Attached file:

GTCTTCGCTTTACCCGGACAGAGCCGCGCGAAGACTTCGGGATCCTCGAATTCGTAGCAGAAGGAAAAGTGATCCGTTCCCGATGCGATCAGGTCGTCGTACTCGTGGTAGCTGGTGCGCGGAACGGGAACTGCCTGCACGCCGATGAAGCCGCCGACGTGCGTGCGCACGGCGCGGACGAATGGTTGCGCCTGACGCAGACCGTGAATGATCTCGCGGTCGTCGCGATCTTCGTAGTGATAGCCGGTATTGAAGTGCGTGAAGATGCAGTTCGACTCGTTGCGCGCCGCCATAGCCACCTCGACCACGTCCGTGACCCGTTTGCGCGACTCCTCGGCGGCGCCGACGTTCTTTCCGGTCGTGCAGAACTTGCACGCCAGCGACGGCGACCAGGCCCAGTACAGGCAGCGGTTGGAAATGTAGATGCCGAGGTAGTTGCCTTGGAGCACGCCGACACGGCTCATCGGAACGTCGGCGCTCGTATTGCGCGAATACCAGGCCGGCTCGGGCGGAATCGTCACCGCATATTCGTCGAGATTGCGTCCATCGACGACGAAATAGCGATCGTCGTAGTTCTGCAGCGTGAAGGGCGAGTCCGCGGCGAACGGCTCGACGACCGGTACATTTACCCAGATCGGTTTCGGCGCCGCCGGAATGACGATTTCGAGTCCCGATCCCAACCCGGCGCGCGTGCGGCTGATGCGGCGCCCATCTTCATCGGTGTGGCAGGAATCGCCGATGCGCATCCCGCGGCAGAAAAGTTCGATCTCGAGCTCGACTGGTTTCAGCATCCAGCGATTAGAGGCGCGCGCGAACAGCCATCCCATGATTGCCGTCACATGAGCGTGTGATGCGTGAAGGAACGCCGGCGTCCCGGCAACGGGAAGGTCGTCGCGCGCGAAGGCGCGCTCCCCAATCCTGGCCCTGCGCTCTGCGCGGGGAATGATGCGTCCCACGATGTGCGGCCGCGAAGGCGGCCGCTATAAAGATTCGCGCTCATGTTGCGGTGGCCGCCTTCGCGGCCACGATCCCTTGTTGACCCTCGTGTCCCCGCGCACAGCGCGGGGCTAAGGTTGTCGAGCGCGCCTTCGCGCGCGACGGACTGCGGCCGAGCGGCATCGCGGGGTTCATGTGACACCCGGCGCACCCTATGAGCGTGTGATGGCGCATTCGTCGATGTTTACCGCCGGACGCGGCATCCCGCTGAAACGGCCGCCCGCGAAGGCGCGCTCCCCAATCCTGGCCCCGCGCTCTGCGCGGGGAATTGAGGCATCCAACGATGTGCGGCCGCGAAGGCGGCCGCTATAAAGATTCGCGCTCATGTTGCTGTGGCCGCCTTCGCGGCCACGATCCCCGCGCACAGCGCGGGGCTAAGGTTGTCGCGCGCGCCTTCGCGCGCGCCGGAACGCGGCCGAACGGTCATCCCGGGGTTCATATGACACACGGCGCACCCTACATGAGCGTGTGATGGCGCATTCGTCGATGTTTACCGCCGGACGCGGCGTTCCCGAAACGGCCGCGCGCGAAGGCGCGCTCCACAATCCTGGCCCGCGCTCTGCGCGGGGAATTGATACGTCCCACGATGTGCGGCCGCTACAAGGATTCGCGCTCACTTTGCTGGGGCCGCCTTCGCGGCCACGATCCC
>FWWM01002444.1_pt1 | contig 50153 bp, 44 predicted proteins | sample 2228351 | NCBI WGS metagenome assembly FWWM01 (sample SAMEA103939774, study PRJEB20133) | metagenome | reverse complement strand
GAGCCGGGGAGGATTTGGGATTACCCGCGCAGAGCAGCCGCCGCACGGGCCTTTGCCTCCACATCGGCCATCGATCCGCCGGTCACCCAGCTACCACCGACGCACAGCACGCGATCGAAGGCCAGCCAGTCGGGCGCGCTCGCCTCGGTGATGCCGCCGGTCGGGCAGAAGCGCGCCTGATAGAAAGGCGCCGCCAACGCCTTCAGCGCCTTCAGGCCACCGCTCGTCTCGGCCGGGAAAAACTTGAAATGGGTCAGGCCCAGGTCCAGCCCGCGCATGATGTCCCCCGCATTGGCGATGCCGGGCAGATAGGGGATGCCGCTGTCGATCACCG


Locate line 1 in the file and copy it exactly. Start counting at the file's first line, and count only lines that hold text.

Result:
GTCTTCGCTTTACCCGGACAGAGCCGCGCGAAGACTTCGGGATCCTCGAATTCGTAGCAGAAGGAAAAGTGATCCGTTCCCGATGCGATCAGGTCGTCGTACTCGTGGTAGCTGGTGCGCGGAACGGGAACTGCCTGCACGCCGATGAAGCCGCCGACGTGCGTGCGCACGGCGCGGACGAATGGTTGCGCCTGACGCAGACCGTGAATGATCTCGCGGTCGTCGCGATCTTCGTAGTGATAGCCGGTATTGAAGTGCGTGAAGATGCAGTTCGACTCGTTGCGCGCCGCCATAGCCACCTCGACCACGTCCGTGACCCGTTTGCGCGACTCCTCGGCGGCGCCGACGTTCTTTCCGGTCGTGCAGAACTTGCACGCCAGCGACGGCGACCAGGCCCAGTACAGGCAGCGGTTGGAAATGTAGATGCCGAGGTAGTTGCCTTGGAGCACGCCGACACGGCTCATCGGAACGTCGGCGCTCGTATTGCGCGAATACCAGGCCGGCTCGGGCGGAATCGTCACCGCATATTCGTCGAGATTGCGTCCATCGACGACGAAATAGCGATCGTCGTAGTTCTGCAGCGTGAAGGGCGAGTCCGCGGCGAACGGCTCGACGACCGGTACATTTACCCAGATCGGTTTCGGCGCCGCCGGAATGACGATTTCGAGTCCCGATCCCAACCCGGCGCGCGTGCGGCTGATGCGGCGCCCATCTTCATCGGTGTGGCAGGAATCGCCGATGCGCATCCCGCGGCAGAAAAGTTCGATCTCGAGCTCGACTGGTTTCAGCATCCAGCGATTAGAGGCGCGCGCGAACAGCCATCCCATGATTGCCGTCACATGAGCGTGTGATGCGTGAAGGAACGCCGGCGTCCCGGCAACGGGAAGGTCGTCGCGCGCGAAGGCGCGCTCCCCAATCCTGGCCCTGCGCTCTGCGCGGGGAATGATGCGTCCCACGATGTGCGGCCGCGAAGGCGGCCGCTATAAAGATTCGCGCTCATGTTGCGGTGGCCGCCTTCGCGGCCACGATCCCTTGTTGACCCTCGTGTCCCCGCGCACAGCGCGGGGCTAAGGTTGTCGAGCGCGCCTTCGCGCGCGACGGACTGCGGCCGAGCGGCATCGCGGGGTTCATGTGACACCCGGCGCACCCTATGAGCGTGTGATGGCGCATTCGTCGATGTTTACCGCCGGACGCGGCATCCCGCTGAAACGGCCGCCCGCGAAGGCGCGCTCCCCAATCCTGGCCCCGCGCTCTGCGCGGGGAATTGAGGCATCCAACGATGTGCGGCCGCGAAGGCGGCCGCTATAAAGATTCGCGCTCATGTTGCTGTGGCCGCCTTCGCGGCCACGATCCCCGCGCACAGCGCGGGGCTAAGGTTGTCGCGCGCGCCTTCGCGCGCGCCGGAACGCGGCCGAACGGTCATCCCGGGGTTCATATGACACACGGCGCACCCTACATGAGCGTGTGATGGCGCATTCGTCGATGTTTACCGCCGGACGCGGCGTTCCCGAAACGGCCGCGCGCGAAGGCGCGCTCCACAATCCTGGCCCGCGCTCTGCGCGGGGAATTGATACGTCCCACGATGTGCGGCCGCTACAAGGATTCGCGCTCACTTTGCTGGGGCCGCCTTCGCGGCCACGATCCC